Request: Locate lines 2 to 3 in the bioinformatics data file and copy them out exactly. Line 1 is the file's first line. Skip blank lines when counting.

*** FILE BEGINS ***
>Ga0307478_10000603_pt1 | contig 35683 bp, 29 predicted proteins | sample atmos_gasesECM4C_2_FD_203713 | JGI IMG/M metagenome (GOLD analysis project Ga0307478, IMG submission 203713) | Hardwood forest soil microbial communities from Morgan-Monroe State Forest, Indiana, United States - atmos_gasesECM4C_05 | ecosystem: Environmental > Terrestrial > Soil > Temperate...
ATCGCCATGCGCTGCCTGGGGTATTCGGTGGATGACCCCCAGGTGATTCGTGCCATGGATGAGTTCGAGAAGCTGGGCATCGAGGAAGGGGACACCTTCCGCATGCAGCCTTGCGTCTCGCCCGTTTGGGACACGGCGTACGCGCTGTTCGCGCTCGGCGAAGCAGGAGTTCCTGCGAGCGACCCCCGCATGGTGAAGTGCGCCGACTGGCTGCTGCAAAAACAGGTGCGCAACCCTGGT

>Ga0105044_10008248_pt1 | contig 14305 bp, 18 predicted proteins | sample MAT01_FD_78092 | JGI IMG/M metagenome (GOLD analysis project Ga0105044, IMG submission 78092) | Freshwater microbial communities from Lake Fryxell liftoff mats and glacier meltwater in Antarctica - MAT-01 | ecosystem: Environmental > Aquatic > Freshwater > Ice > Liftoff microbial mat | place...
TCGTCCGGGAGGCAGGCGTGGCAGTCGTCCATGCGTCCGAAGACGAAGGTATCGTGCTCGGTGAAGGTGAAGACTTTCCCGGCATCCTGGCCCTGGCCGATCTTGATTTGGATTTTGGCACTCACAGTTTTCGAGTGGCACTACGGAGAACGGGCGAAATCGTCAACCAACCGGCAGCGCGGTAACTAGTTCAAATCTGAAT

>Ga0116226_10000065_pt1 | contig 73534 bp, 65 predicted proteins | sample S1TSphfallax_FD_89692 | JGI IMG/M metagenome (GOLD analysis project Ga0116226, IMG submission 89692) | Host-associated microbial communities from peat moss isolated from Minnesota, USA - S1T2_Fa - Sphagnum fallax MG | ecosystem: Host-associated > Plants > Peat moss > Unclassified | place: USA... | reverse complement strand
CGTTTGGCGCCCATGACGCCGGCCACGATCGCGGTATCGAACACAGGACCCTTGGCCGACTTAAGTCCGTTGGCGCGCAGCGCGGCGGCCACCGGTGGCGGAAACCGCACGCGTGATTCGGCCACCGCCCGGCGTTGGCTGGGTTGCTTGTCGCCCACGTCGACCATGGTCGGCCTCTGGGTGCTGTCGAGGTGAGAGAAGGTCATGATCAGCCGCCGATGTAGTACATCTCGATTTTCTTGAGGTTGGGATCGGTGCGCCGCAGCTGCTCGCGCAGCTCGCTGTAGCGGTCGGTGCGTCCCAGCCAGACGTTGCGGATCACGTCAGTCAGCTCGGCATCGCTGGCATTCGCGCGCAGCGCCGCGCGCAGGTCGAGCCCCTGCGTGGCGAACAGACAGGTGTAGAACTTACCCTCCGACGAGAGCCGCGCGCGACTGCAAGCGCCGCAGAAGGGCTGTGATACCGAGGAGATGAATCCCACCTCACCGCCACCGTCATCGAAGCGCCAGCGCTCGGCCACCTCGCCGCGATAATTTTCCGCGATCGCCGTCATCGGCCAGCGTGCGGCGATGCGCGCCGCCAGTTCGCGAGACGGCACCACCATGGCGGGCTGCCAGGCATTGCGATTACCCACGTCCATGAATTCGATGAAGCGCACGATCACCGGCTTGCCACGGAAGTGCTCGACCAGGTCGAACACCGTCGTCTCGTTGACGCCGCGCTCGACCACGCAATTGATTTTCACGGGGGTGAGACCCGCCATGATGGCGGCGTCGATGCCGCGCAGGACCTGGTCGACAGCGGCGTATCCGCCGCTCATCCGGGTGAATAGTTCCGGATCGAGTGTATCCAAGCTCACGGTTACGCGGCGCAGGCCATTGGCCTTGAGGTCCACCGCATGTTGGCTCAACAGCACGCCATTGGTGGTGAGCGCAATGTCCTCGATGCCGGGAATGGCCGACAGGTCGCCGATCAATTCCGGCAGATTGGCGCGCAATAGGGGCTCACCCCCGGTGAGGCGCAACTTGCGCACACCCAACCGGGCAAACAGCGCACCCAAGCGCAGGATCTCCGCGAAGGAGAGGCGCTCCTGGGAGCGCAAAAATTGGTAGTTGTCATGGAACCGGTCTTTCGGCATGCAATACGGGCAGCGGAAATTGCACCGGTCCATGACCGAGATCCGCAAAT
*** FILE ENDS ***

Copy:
ATCGCCATGCGCTGCCTGGGGTATTCGGTGGATGACCCCCAGGTGATTCGTGCCATGGATGAGTTCGAGAAGCTGGGCATCGAGGAAGGGGACACCTTCCGCATGCAGCCTTGCGTCTCGCCCGTTTGGGACACGGCGTACGCGCTGTTCGCGCTCGGCGAAGCAGGAGTTCCTGCGAGCGACCCCCGCATGGTGAAGTGCGCCGACTGGCTGCTGCAAAAACAGGTGCGCAACCCTGGT

>Ga0105044_10008248_pt1 | contig 14305 bp, 18 predicted proteins | sample MAT01_FD_78092 | JGI IMG/M metagenome (GOLD analysis project Ga0105044, IMG submission 78092) | Freshwater microbial communities from Lake Fryxell liftoff mats and glacier meltwater in Antarctica - MAT-01 | ecosystem: Environmental > Aquatic > Freshwater > Ice > Liftoff microbial mat | place...